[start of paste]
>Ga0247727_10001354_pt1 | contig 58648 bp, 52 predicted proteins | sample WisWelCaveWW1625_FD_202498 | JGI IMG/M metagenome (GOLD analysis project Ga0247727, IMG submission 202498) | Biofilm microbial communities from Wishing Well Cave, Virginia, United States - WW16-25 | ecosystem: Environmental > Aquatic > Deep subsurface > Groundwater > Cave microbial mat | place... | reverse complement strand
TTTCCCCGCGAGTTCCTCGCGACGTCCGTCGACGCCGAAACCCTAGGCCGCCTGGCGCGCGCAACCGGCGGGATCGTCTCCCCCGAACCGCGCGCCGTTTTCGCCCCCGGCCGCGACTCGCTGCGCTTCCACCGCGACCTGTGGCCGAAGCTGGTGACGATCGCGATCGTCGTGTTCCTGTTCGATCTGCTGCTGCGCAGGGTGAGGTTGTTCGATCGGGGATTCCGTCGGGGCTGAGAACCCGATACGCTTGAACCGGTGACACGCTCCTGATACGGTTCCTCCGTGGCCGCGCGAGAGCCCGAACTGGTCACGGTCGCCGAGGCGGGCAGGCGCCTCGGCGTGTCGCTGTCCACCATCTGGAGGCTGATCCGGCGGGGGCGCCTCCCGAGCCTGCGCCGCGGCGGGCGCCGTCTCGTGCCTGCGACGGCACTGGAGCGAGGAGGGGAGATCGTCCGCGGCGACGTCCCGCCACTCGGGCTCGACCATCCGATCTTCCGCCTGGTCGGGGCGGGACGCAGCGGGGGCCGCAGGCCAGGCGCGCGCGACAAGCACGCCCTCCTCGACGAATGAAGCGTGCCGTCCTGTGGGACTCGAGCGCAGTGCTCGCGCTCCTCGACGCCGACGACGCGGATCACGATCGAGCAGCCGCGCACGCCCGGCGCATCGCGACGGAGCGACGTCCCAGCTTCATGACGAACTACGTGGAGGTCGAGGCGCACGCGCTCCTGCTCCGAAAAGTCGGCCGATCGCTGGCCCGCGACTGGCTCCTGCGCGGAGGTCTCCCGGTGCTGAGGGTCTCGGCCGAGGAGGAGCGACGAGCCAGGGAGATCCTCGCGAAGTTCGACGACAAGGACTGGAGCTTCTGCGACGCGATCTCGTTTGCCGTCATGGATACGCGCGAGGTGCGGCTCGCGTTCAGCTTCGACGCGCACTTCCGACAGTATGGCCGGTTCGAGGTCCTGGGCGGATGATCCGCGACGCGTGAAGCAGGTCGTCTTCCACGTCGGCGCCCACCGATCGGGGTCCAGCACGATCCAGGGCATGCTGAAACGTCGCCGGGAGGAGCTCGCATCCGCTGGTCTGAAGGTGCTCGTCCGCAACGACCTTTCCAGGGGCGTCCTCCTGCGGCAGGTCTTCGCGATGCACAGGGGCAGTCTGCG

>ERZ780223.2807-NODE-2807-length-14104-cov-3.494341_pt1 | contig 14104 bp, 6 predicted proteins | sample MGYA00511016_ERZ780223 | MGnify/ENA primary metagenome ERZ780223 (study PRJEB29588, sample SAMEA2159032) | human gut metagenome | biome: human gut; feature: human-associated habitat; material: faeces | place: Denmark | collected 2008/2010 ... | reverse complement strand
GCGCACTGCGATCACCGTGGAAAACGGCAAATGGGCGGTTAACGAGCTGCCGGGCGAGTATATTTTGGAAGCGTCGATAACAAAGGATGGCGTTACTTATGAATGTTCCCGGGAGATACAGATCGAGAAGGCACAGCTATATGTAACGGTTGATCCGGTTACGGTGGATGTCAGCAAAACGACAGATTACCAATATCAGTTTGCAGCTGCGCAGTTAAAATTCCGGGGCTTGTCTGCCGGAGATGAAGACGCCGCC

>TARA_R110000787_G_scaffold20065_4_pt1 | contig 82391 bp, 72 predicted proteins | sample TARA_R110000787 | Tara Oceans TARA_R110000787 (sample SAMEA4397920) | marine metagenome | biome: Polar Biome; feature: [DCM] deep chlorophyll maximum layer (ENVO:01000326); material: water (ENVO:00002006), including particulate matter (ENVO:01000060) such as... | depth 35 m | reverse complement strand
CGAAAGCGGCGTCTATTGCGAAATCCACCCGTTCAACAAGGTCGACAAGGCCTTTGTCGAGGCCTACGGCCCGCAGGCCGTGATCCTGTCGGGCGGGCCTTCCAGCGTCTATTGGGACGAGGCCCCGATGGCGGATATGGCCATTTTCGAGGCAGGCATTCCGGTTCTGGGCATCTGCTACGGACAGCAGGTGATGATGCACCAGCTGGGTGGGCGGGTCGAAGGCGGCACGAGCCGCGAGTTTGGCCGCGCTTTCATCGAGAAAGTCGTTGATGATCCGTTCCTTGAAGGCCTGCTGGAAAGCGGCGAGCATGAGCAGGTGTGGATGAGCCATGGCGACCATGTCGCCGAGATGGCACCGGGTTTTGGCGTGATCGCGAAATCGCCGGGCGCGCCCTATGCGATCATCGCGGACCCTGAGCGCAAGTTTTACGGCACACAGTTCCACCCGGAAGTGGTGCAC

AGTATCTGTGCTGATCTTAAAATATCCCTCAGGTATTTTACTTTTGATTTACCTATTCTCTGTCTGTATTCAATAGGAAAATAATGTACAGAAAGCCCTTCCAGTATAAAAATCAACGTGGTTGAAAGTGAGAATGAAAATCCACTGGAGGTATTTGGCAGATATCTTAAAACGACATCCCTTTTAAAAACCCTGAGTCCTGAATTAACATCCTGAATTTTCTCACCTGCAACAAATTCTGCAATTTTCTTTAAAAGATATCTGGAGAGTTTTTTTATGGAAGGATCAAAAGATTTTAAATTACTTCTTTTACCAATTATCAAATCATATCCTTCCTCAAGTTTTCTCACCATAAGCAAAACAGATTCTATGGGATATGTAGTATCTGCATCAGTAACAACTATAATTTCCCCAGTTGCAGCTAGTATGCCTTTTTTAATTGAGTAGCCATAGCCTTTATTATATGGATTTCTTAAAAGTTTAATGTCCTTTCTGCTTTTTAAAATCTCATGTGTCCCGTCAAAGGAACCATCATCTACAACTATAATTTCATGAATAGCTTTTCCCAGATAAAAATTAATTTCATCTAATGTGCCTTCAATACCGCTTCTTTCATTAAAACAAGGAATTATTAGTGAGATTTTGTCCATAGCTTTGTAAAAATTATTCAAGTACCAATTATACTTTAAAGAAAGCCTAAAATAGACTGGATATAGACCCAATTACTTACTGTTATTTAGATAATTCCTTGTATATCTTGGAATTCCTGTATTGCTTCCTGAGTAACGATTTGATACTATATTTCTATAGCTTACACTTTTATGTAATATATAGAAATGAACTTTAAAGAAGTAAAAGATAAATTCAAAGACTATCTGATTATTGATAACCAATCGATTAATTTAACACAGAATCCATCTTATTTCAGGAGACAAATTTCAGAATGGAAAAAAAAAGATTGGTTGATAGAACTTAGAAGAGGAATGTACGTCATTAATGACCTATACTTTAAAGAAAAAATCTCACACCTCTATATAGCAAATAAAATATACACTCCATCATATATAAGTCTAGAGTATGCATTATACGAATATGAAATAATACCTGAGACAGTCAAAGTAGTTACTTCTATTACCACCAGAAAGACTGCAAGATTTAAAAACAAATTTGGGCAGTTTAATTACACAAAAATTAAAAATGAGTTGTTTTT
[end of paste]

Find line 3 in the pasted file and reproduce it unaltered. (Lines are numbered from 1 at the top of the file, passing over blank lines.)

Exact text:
>ERZ780223.2807-NODE-2807-length-14104-cov-3.494341_pt1 | contig 14104 bp, 6 predicted proteins | sample MGYA00511016_ERZ780223 | MGnify/ENA primary metagenome ERZ780223 (study PRJEB29588, sample SAMEA2159032) | human gut metagenome | biome: human gut; feature: human-associated habitat; material: faeces | place: Denmark | collected 2008/2010 ... | reverse complement strand